The absence of a red heifer is a major argument against rebuilding the Temple, and the major one against ascending the Temple Mount. Unable to purify themselves with red heifer ashes, Jews remain in a perpetual state of ritual impurity from corpse contamination.

The impurity, however, might not be perpetual. Formulations such as “he will be unclean until evening” and “for seven days” suggest that the state of impurity is finite.

Numbers 19:17 prescribes taking ashes for each purification. It is not possible, therefore, that the Temple priests diluted the ashes of a single ultra-rare cow to homeopathic proportions and distributed the resulting water. No, ashes had to be readily available in every village if we’re to take seriously the v.20 curse: everyone who is not purified should be banished.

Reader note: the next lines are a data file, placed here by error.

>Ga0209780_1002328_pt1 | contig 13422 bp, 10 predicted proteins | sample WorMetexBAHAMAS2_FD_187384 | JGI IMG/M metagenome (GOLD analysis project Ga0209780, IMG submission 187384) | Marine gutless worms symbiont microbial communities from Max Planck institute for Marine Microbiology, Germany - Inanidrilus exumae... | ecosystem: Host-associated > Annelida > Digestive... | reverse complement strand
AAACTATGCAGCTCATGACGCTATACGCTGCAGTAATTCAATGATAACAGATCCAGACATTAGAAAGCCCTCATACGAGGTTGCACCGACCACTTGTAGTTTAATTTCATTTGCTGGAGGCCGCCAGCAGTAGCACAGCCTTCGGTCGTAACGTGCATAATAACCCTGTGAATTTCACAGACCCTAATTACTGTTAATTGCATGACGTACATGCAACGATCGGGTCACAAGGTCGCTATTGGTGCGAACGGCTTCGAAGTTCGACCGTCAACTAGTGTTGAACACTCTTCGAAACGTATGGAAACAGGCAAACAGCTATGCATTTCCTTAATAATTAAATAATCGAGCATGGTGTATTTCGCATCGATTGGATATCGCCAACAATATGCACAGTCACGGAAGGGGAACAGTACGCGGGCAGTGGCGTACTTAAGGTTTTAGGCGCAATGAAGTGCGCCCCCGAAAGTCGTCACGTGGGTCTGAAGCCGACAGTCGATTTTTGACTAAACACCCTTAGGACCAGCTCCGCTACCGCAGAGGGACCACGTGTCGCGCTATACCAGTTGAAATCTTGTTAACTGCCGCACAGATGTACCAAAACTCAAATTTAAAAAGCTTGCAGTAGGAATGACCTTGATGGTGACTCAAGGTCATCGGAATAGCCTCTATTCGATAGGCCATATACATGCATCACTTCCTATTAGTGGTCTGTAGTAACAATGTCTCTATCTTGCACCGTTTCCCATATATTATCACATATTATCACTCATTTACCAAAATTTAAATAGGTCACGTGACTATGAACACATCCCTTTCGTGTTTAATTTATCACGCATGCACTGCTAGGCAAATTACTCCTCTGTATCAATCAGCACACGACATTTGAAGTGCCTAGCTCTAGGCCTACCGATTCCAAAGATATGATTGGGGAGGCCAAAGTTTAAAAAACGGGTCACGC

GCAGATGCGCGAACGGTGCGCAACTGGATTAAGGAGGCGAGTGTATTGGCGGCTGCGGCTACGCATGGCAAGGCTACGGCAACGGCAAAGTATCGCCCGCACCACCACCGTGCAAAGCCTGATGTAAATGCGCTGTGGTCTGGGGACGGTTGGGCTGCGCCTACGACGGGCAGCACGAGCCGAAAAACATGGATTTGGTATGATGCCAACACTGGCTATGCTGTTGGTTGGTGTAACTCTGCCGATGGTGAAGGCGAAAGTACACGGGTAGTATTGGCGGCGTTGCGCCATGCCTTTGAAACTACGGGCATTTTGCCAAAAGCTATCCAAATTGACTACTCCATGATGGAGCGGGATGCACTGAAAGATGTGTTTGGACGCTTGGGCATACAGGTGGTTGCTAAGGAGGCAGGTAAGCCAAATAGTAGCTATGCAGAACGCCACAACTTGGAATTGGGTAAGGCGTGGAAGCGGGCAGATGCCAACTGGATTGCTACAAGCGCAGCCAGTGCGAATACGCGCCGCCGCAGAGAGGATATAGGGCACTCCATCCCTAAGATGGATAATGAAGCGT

Originally, Numbers 19 dealt only with the impurity of touching a corpse. Later, under-the-roof impurities were added in v.v.14–18. The expansion could only have been possible with a ready supply of red heifer ashes in many locations. That is probable, as v.2 merely demands that the cow be without blemish (“total”), which hardly substantiates the rabbinical demand that every hair on it be red, with the exception of two hairs at most. At the very least, the owner of a prospective red heifer would carefully pluck the non-red hairs before offering it for sale to the Temple.

Any red cow will do.